TaskRabbit Debuts Tools For Hiring Ongoing Temp Work As It Hones Focus On Business Users

TaskRabbit, the San Francisco startup that has made a name for itself by helping people connect with odd jobs, is now a place where you can find a real job too.

Today TaskRabbit is launching a new set of tools in its three-month-old TaskRabbit for Business portal that are designed to help companies hire ongoing temporary workers for jobs that will span over multiple days, weeks, or months.

The TaskRabbit for Business portal launched in early March at South By Southwest, with the aim of helping companies there bring on staffers to help out over the course of the several-week festival. Since then, TaskRabbit for Business has emerged as the company’s fastest-growing segment of users, chief revenue officer Anne Raimondi told me in an interview this week, with 16,000 businesses signing up over the past several months. TaskRabbit now has 11,000 workers on its platform, 10 percent of whom use TaskRabbit as their sole source of income.

With the newly expanded features, now businesses in all nine markets throughout the US where TaskRabbit is active can use TaskRabbit for Business to bring on a W-2 employee for work that takes up more than 15 hours per week. TaskRabbit, which will take a 26 percent commission on all W-2 classified jobs (normal tasks charge a 20 percent fee), will handle all compliance paperwork, including payroll taxes, workers’ compensation and unemployment insurance. Traditional temp agencies typically take a 40 to 60 percent commission, Raimondi says.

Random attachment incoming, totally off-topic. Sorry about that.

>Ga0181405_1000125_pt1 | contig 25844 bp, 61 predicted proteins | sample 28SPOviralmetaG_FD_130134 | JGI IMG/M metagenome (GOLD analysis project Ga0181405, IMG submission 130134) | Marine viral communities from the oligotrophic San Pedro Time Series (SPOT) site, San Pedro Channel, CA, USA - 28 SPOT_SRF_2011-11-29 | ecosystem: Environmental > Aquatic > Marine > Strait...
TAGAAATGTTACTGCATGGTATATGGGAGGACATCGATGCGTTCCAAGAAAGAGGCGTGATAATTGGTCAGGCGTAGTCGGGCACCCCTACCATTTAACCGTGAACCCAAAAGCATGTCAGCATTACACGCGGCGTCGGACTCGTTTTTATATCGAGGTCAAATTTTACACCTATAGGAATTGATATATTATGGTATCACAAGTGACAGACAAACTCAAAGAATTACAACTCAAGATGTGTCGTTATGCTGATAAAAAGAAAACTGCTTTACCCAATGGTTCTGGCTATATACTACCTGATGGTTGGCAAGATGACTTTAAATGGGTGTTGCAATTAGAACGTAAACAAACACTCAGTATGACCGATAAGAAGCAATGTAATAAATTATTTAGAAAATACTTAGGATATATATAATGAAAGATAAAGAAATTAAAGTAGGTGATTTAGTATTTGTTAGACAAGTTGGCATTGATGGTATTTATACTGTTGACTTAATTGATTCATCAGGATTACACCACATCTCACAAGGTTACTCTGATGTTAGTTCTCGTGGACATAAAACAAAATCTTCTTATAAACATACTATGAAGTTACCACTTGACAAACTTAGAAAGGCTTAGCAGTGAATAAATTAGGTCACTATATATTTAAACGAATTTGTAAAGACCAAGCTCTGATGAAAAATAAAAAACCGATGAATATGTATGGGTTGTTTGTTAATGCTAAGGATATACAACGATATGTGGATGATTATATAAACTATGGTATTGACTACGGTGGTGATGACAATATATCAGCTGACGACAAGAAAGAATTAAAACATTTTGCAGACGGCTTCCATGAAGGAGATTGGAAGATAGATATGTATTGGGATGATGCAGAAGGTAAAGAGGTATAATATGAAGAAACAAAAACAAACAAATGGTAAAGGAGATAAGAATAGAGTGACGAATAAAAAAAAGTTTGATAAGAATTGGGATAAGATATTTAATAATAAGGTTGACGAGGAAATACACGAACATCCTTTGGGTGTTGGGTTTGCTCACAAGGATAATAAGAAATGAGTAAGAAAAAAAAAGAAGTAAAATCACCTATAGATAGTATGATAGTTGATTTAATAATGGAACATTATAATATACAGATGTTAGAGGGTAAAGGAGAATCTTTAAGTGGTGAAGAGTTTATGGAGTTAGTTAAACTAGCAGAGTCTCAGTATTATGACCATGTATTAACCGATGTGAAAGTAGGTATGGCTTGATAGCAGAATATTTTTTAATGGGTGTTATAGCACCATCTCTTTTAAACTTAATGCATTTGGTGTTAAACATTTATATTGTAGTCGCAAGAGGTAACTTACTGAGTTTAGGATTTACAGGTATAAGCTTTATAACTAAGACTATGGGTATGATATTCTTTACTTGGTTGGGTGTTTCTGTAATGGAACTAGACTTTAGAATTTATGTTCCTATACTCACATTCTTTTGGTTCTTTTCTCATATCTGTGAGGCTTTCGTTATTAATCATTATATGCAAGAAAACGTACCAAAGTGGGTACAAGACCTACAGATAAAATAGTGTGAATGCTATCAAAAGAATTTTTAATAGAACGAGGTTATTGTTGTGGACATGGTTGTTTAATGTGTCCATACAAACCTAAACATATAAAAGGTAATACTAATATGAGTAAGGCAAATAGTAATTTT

TRJOBS Logged OutIt’s a big launch for the 65-person TaskRabbit that puts it squarely into competition with a new set of companies — the temp hiring industry is estimated to be worth some $230 billion annually and is dominated by huge global firms such as Adecco and Manpower. But in a way, it’s a very natural evolution for TaskRabbit, Raimondi said.

“We built this out because it was the single biggest ask from our business users. Customers were already trying to do it on the site,” Raimondi said, pointing to TaskRabbit’s practice of running comprehensive background checks on all the people working in its system. “But the pieces that were missing were behind the scenes — paperwork processing, tax compliance, W2s, workers compensation, payroll, unemployment insurance, time sheeting.”

Temp jobs will appear in the same stream as regular tasks on the TaskRabbit dashboard, but with a small icon of a briefcase to designate that they’re for ongoing positions. There are some small changes with how errand runners will display interest in the positions — pulling in more detailed resume information from LinkedIn, writing a cover letter, and the like.

Small business task posting already accounts for 30 percent of the company’s sales, despite being a minority of the company’s users, Raimondi said. It stands to reason that making it easier for companies to do more things through TaskRabbit could allow the company to capture a bigger slice of the cash that goes back and forth in the business world. With enterprise hotter than ever, it’s no surprise to see startups that have made their names on the consumer front home in on the enterprise world as well. This could be a big boost for TaskRabbit’s revenue, if it all works out well.